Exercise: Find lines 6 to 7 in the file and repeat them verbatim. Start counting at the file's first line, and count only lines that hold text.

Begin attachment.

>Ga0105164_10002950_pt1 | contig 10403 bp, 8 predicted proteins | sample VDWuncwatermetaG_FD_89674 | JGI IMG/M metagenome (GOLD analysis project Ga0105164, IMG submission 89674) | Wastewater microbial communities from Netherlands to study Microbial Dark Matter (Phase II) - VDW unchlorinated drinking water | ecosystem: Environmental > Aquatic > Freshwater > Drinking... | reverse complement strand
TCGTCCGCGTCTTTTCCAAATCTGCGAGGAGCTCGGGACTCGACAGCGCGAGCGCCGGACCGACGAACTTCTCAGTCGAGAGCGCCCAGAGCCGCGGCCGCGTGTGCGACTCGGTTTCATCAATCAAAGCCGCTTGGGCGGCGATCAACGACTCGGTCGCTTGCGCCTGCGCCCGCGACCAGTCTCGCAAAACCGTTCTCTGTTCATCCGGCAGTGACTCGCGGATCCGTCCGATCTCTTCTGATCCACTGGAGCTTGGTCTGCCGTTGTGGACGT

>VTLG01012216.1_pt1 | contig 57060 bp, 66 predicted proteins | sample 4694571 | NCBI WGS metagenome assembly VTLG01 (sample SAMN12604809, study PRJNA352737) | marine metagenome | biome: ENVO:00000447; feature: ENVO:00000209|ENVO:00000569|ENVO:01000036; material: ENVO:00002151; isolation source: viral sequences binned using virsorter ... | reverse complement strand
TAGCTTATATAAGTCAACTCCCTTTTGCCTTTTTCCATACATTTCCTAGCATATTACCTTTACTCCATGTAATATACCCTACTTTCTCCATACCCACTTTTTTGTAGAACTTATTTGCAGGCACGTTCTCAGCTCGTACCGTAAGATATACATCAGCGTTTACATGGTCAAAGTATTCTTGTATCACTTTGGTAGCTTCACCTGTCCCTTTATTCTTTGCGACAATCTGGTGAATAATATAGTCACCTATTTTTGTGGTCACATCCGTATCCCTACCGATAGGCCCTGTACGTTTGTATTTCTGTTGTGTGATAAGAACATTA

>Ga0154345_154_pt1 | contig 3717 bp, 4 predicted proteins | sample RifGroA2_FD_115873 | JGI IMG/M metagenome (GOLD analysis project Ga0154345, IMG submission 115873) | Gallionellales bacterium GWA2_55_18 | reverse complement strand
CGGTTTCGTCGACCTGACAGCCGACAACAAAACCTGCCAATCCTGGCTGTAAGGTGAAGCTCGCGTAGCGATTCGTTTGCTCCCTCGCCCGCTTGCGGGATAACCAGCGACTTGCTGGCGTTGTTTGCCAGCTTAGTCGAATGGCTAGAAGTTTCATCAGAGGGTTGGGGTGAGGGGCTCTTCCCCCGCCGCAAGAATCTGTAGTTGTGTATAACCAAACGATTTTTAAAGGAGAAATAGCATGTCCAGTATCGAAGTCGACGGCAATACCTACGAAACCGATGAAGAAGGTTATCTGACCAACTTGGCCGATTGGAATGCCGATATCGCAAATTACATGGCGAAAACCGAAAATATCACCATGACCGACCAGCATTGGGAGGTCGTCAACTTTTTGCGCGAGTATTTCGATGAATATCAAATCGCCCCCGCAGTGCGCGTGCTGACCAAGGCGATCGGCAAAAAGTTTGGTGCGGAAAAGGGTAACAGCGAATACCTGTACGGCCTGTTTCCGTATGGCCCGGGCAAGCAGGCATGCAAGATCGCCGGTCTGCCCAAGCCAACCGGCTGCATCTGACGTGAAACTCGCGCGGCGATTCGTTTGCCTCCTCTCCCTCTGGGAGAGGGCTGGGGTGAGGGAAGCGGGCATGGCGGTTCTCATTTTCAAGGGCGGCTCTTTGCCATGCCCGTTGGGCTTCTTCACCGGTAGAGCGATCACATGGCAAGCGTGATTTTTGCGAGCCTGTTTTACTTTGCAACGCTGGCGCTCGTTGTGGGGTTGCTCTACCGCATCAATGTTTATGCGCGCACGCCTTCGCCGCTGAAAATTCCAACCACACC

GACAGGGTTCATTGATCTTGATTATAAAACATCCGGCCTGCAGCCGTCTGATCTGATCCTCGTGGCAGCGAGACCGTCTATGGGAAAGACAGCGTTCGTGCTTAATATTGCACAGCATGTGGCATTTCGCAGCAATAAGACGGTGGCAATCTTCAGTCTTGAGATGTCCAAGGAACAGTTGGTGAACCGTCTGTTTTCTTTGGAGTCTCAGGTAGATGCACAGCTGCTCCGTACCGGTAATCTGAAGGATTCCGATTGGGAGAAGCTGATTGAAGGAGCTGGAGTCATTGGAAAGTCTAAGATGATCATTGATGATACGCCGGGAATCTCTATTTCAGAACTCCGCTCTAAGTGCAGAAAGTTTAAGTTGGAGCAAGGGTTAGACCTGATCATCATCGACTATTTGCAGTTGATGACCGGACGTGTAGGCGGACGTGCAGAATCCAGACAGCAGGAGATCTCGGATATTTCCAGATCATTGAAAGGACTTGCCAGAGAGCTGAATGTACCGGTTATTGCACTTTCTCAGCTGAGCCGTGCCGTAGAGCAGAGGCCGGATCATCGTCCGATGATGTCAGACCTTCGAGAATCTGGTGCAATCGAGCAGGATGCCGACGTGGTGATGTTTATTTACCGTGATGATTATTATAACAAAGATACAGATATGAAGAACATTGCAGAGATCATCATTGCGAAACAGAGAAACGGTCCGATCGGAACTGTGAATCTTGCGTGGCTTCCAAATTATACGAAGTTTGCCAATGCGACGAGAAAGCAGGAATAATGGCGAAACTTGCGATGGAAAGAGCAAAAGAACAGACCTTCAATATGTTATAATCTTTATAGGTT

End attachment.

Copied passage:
CGGTTTCGTCGACCTGACAGCCGACAACAAAACCTGCCAATCCTGGCTGTAAGGTGAAGCTCGCGTAGCGATTCGTTTGCTCCCTCGCCCGCTTGCGGGATAACCAGCGACTTGCTGGCGTTGTTTGCCAGCTTAGTCGAATGGCTAGAAGTTTCATCAGAGGGTTGGGGTGAGGGGCTCTTCCCCCGCCGCAAGAATCTGTAGTTGTGTATAACCAAACGATTTTTAAAGGAGAAATAGCATGTCCAGTATCGAAGTCGACGGCAATACCTACGAAACCGATGAAGAAGGTTATCTGACCAACTTGGCCGATTGGAATGCCGATATCGCAAATTACATGGCGAAAACCGAAAATATCACCATGACCGACCAGCATTGGGAGGTCGTCAACTTTTTGCGCGAGTATTTCGATGAATATCAAATCGCCCCCGCAGTGCGCGTGCTGACCAAGGCGATCGGCAAAAAGTTTGGTGCGGAAAAGGGTAACAGCGAATACCTGTACGGCCTGTTTCCGTATGGCCCGGGCAAGCAGGCATGCAAGATCGCCGGTCTGCCCAAGCCAACCGGCTGCATCTGACGTGAAACTCGCGCGGCGATTCGTTTGCCTCCTCTCCCTCTGGGAGAGGGCTGGGGTGAGGGAAGCGGGCATGGCGGTTCTCATTTTCAAGGGCGGCTCTTTGCCATGCCCGTTGGGCTTCTTCACCGGTAGAGCGATCACATGGCAAGCGTGATTTTTGCGAGCCTGTTTTACTTTGCAACGCTGGCGCTCGTTGTGGGGTTGCTCTACCGCATCAATGTTTATGCGCGCACGCCTTCGCCGCTGAAAATTCCAACCACACC

GACAGGGTTCATTGATCTTGATTATAAAACATCCGGCCTGCAGCCGTCTGATCTGATCCTCGTGGCAGCGAGACCGTCTATGGGAAAGACAGCGTTCGTGCTTAATATTGCACAGCATGTGGCATTTCGCAGCAATAAGACGGTGGCAATCTTCAGTCTTGAGATGTCCAAGGAACAGTTGGTGAACCGTCTGTTTTCTTTGGAGTCTCAGGTAGATGCACAGCTGCTCCGTACCGGTAATCTGAAGGATTCCGATTGGGAGAAGCTGATTGAAGGAGCTGGAGTCATTGGAAAGTCTAAGATGATCATTGATGATACGCCGGGAATCTCTATTTCAGAACTCCGCTCTAAGTGCAGAAAGTTTAAGTTGGAGCAAGGGTTAGACCTGATCATCATCGACTATTTGCAGTTGATGACCGGACGTGTAGGCGGACGTGCAGAATCCAGACAGCAGGAGATCTCGGATATTTCCAGATCATTGAAAGGACTTGCCAGAGAGCTGAATGTACCGGTTATTGCACTTTCTCAGCTGAGCCGTGCCGTAGAGCAGAGGCCGGATCATCGTCCGATGATGTCAGACCTTCGAGAATCTGGTGCAATCGAGCAGGATGCCGACGTGGTGATGTTTATTTACCGTGATGATTATTATAACAAAGATACAGATATGAAGAACATTGCAGAGATCATCATTGCGAAACAGAGAAACGGTCCGATCGGAACTGTGAATCTTGCGTGGCTTCCAAATTATACGAAGTTTGCCAATGCGACGAGAAAGCAGGAATAATGGCGAAACTTGCGATGGAAAGAGCAAAAGAACAGACCTTCAATATGTTATAATCTTTATAGGTT